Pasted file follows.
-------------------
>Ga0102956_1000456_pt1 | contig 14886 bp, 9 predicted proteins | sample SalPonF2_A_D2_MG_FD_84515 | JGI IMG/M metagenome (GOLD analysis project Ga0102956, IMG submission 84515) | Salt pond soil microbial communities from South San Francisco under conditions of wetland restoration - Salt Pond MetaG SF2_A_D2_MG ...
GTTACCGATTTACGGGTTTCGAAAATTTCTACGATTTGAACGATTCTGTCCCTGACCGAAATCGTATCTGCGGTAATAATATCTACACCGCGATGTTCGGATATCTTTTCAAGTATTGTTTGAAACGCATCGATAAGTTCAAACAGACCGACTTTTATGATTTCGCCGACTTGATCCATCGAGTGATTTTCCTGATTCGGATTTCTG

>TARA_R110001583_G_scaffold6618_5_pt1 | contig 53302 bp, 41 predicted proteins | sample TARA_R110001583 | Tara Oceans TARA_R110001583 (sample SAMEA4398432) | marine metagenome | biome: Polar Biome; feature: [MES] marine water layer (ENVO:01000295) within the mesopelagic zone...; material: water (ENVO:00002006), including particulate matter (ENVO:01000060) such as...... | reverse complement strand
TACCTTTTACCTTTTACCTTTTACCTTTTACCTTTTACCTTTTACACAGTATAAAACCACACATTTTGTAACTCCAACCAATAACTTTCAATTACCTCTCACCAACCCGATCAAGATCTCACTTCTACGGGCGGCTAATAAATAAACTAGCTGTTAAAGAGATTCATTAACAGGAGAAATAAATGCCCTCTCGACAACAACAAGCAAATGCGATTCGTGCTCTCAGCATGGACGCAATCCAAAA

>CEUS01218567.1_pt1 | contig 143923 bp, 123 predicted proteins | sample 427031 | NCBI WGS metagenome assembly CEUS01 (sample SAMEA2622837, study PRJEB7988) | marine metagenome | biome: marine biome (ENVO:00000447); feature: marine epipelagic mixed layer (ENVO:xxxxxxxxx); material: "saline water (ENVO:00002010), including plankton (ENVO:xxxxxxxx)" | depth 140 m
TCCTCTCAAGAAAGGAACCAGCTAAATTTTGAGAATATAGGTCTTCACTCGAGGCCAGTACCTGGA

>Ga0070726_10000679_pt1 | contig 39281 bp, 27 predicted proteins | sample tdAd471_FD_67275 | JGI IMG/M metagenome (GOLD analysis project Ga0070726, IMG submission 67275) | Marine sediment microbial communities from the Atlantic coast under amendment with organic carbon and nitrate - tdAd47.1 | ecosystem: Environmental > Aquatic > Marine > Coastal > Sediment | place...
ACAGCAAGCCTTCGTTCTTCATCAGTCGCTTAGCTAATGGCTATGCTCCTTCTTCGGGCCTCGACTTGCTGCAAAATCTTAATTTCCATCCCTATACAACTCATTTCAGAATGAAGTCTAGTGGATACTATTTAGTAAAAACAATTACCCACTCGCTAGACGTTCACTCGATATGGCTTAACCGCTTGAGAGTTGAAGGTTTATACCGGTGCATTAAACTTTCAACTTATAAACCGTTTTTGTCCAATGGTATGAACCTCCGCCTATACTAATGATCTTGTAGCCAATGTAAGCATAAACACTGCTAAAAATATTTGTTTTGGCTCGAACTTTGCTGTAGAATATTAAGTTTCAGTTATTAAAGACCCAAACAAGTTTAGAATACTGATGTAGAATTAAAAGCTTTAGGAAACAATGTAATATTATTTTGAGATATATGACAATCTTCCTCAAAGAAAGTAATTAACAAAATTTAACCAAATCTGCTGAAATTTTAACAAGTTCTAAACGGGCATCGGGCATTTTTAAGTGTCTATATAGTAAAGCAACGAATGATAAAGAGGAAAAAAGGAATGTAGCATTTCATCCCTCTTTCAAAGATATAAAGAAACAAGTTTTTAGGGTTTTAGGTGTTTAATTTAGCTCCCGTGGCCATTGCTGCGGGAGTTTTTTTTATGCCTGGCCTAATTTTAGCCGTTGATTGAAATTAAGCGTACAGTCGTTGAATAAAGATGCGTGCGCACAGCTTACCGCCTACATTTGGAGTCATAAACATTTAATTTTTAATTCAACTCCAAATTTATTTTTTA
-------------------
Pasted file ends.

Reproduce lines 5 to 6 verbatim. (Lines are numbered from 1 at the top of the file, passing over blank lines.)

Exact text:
>CEUS01218567.1_pt1 | contig 143923 bp, 123 predicted proteins | sample 427031 | NCBI WGS metagenome assembly CEUS01 (sample SAMEA2622837, study PRJEB7988) | marine metagenome | biome: marine biome (ENVO:00000447); feature: marine epipelagic mixed layer (ENVO:xxxxxxxxx); material: "saline water (ENVO:00002010), including plankton (ENVO:xxxxxxxx)" | depth 140 m
TCCTCTCAAGAAAGGAACCAGCTAAATTTTGAGAATATAGGTCTTCACTCGAGGCCAGTACCTGGA